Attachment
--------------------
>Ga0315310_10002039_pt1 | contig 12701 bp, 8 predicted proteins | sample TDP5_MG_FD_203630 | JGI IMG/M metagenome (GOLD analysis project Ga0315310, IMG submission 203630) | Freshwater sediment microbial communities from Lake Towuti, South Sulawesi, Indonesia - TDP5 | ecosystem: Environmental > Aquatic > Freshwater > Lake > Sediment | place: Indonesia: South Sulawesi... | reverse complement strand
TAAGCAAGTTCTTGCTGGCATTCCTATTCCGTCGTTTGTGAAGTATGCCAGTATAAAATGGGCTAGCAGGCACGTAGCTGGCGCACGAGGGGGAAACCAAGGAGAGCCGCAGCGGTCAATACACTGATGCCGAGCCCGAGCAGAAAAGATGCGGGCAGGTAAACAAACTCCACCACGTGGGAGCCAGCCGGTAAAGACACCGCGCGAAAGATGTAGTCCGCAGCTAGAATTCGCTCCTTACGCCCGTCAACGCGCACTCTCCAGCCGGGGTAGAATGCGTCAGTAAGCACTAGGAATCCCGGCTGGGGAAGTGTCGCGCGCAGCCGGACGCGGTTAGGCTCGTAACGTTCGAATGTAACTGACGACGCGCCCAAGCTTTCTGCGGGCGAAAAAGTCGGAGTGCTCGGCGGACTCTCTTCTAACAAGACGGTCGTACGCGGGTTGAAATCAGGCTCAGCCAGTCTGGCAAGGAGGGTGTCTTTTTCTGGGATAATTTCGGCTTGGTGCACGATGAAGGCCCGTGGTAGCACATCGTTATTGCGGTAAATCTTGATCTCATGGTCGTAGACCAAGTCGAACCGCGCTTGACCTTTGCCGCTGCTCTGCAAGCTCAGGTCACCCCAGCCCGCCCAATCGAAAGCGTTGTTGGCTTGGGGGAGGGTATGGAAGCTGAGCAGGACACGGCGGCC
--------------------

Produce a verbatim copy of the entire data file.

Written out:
>Ga0315310_10002039_pt1 | contig 12701 bp, 8 predicted proteins | sample TDP5_MG_FD_203630 | JGI IMG/M metagenome (GOLD analysis project Ga0315310, IMG submission 203630) | Freshwater sediment microbial communities from Lake Towuti, South Sulawesi, Indonesia - TDP5 | ecosystem: Environmental > Aquatic > Freshwater > Lake > Sediment | place: Indonesia: South Sulawesi... | reverse complement strand
TAAGCAAGTTCTTGCTGGCATTCCTATTCCGTCGTTTGTGAAGTATGCCAGTATAAAATGGGCTAGCAGGCACGTAGCTGGCGCACGAGGGGGAAACCAAGGAGAGCCGCAGCGGTCAATACACTGATGCCGAGCCCGAGCAGAAAAGATGCGGGCAGGTAAACAAACTCCACCACGTGGGAGCCAGCCGGTAAAGACACCGCGCGAAAGATGTAGTCCGCAGCTAGAATTCGCTCCTTACGCCCGTCAACGCGCACTCTCCAGCCGGGGTAGAATGCGTCAGTAAGCACTAGGAATCCCGGCTGGGGAAGTGTCGCGCGCAGCCGGACGCGGTTAGGCTCGTAACGTTCGAATGTAACTGACGACGCGCCCAAGCTTTCTGCGGGCGAAAAAGTCGGAGTGCTCGGCGGACTCTCTTCTAACAAGACGGTCGTACGCGGGTTGAAATCAGGCTCAGCCAGTCTGGCAAGGAGGGTGTCTTTTTCTGGGATAATTTCGGCTTGGTGCACGATGAAGGCCCGTGGTAGCACATCGTTATTGCGGTAAATCTTGATCTCATGGTCGTAGACCAAGTCGAACCGCGCTTGACCTTTGCCGCTGCTCTGCAAGCTCAGGTCACCCCAGCCCGCCCAATCGAAAGCGTTGTTGGCTTGGGGGAGGGTATGGAAGCTGAGCAGGACACGGCGGCC